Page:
Directed by Andrew Christopher Erin. Starring Fay Masterson ("Sam"), Sandrine Holt ("Kate"), William Gregory Lee ("Jesse"), and Stephen Bishop ("Franklin"). Rated R.
Source: Region 1 DVD (Lionsgate)
Running time: 01:26:59
Country: South Korea, USA, Canada
I went into SAM'S LAKE with very low expectations, so I probably won't be as harsh on it as I normally would a film of its quality. Eh, who am I kidding? Right from the beginning, SAM'S LAKE proves to be very cliche and uninspired with an opening in the vein of a FRIDAY THE 13TH film or CABIN FEVER, in which a group of friends who are out of their comfort zone stop at a convenience store and have a very awkward experience, with locals giving them dirty looks and a "Crazy Ralph" character essentially foretelling their doom.
When the urban legend that film revolves around is established, it becomes very obvious that there will be a plot twist. Even Stevie Wonder can see where this story is going. Strangely, the twist comes at around the half-way point of the film, and from there it just turns into what this film should've been in the first place: a horror movie. For a while, I didn't know if I was watching a soap opera or a horror film. Most of the film consists of a lot of character development and interactions between the stereotypical characters, and there's hardly a pay-off to be found. And then it's like the director, or whoever, suddenly remembered "Hey, this is supposed to be a horror movie. Let's make up for lost time and kill some people!" Unfortunately, the film barely even gets that part right; the slasher pay-offs in this are forgettable. On the bright side, the film succeeds at building some tension when it needs to, resulting in a few moments here and there that some would consider to be "scary".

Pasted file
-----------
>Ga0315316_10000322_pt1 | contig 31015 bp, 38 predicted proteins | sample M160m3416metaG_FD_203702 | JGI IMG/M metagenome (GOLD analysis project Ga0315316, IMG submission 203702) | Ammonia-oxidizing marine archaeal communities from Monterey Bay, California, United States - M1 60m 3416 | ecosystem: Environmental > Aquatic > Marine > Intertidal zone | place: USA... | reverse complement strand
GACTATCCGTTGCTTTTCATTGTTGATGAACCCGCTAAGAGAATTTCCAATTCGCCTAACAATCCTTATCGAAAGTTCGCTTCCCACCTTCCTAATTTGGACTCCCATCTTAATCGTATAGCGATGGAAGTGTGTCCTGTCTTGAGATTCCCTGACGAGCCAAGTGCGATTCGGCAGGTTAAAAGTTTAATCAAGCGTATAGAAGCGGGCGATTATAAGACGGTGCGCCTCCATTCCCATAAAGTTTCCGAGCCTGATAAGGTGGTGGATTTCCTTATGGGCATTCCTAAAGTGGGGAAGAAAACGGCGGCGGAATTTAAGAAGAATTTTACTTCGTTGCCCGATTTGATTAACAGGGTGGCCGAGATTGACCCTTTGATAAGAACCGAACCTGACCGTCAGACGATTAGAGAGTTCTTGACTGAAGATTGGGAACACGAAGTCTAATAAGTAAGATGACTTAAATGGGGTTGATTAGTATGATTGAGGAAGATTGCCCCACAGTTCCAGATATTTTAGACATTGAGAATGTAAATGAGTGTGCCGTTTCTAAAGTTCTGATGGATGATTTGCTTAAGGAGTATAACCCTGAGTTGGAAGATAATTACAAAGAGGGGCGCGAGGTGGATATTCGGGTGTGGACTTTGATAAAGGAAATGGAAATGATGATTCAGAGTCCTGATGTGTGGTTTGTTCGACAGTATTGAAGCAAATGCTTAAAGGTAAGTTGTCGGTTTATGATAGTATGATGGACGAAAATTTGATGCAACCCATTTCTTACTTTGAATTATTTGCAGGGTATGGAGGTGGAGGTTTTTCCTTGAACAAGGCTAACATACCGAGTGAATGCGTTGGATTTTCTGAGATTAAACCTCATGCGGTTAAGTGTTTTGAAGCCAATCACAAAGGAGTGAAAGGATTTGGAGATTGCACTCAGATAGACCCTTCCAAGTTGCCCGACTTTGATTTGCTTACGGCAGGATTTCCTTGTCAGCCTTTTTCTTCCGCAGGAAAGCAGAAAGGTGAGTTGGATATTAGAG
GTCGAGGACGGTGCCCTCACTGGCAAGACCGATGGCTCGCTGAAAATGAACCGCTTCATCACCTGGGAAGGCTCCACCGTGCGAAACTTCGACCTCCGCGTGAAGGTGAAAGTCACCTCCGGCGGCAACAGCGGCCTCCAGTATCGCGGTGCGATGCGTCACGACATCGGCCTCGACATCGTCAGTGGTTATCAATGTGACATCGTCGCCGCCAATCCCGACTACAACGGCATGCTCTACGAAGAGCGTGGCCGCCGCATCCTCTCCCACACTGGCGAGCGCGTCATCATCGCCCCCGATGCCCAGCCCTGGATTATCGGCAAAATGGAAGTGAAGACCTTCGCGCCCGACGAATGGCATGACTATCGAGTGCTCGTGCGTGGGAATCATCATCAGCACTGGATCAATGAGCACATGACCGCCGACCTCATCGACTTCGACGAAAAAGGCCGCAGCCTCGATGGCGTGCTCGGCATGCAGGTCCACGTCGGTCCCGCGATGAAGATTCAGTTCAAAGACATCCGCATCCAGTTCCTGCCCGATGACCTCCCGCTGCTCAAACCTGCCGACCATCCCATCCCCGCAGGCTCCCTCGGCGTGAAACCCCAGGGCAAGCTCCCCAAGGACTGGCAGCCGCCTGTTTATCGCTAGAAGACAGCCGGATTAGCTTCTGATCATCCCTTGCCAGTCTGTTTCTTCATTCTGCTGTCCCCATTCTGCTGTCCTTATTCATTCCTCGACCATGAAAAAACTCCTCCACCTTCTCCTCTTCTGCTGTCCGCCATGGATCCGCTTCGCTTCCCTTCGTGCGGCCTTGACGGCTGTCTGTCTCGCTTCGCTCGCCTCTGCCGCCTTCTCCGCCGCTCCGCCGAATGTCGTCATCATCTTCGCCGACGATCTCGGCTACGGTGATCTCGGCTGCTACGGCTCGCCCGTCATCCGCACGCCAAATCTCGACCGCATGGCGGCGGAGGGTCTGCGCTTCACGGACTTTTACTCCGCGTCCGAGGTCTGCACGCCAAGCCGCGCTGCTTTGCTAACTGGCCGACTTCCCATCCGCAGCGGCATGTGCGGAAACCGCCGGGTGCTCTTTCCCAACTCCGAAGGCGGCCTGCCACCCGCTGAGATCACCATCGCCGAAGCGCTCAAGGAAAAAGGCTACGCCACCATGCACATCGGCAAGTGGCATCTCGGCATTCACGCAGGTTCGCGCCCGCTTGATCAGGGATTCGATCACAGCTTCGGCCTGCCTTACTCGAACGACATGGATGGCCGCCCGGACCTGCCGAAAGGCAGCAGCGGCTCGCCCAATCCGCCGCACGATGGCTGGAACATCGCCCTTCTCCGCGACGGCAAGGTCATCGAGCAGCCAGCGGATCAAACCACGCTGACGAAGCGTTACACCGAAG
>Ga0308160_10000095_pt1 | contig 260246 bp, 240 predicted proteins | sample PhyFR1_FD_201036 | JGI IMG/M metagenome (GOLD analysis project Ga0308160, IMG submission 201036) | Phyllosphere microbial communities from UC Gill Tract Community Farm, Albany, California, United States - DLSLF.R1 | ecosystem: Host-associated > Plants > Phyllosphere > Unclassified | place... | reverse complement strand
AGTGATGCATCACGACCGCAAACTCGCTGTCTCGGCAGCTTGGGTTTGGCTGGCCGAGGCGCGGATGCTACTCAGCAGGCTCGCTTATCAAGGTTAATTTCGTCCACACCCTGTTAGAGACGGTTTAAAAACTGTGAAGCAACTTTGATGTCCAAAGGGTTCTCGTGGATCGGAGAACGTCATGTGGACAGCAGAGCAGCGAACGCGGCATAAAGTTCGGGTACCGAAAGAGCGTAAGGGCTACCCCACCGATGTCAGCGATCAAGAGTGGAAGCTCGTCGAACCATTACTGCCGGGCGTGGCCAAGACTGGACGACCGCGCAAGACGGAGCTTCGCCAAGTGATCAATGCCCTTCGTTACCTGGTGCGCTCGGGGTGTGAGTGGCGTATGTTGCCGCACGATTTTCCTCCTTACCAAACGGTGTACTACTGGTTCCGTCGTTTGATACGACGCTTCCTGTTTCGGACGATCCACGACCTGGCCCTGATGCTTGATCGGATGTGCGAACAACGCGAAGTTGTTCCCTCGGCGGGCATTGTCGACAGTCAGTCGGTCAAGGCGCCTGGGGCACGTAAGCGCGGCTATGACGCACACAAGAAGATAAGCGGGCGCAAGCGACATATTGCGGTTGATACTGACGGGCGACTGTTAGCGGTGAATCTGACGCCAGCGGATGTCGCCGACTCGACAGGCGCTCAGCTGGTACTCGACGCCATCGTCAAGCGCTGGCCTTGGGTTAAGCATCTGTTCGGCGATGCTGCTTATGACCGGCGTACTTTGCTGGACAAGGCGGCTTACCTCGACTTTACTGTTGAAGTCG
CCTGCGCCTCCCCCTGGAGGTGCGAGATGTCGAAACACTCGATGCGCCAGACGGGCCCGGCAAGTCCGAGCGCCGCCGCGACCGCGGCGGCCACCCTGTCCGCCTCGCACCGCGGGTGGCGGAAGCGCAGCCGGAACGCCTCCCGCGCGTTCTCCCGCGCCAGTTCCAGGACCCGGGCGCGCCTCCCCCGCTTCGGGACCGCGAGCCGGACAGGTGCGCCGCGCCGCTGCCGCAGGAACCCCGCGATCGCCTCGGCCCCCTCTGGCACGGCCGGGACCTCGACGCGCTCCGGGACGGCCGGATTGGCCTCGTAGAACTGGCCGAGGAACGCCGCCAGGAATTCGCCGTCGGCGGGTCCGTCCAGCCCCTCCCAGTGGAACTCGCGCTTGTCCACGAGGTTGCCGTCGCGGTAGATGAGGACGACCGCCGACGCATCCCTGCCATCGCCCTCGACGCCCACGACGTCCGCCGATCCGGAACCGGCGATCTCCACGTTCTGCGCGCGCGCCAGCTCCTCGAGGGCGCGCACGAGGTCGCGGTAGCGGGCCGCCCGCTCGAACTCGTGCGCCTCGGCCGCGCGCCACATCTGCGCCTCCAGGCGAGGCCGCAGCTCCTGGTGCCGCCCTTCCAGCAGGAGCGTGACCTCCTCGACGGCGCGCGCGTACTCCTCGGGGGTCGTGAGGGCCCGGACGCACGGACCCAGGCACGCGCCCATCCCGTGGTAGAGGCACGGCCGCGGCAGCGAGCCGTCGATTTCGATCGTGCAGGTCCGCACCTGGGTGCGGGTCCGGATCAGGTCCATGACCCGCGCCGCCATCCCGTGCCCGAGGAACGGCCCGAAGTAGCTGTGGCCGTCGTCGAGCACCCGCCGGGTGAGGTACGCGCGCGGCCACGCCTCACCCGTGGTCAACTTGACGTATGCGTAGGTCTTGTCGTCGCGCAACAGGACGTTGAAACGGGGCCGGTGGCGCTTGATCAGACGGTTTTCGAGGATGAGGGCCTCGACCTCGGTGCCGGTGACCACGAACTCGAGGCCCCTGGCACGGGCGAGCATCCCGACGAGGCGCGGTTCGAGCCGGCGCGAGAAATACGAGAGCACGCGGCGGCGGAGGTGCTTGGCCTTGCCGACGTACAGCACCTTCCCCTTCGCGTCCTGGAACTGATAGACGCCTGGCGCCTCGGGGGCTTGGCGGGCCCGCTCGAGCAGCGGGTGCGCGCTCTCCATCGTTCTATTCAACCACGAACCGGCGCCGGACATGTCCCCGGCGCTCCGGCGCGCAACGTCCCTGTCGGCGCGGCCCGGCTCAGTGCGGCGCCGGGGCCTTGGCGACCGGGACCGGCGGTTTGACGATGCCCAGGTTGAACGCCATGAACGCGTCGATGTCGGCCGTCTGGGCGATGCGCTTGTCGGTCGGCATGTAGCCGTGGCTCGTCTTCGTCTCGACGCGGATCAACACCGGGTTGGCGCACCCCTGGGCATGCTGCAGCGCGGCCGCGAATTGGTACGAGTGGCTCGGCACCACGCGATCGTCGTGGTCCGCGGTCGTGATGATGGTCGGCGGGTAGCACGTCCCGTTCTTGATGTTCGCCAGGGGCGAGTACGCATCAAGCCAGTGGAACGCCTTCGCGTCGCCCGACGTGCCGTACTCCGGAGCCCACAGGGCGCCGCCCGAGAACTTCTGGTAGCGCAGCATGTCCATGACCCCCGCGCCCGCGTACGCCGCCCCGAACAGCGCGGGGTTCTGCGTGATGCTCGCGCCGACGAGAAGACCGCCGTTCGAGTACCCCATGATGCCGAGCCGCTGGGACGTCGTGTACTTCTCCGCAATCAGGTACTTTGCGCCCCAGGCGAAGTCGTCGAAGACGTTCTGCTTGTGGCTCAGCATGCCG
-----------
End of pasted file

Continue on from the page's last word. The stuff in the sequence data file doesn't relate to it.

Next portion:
As I've alluded to throughout this review, SAM'S LAKE is a very familiar movie that doesn't particularly stand out in any way. According to director Andrew Christopher Erin, this is a personal film for film that's loosely based on his experience growing up near a lake and hearing a similar type of legend that evolved into a scary campfire tale. OK. I understand him wanting to take something that legitimately scared him as he grew up and wanting to put it to film, but the whole cabin-in-the-woods, lakeside slasher thing had already been done to death back when he made this in the mid-2000s. If you're gonna tread those waters, it would be wise to bring something new to the table.
As it is, SAM'S LAKE is a very average film that doesn't quite succeed as a horror movie. To the film's credit, there's some good character development for the most part (as there should be since it takes up a lot of the running time) and Erin at least put forth a decent effort at trying to swerve the viewer, but the twist (and the set-up to the twist) isn't very inspired, and I personally found it to be a struggle to even care about the characters when they were in peril. Overall, not terrible but certainly not worth going out of your way to see either.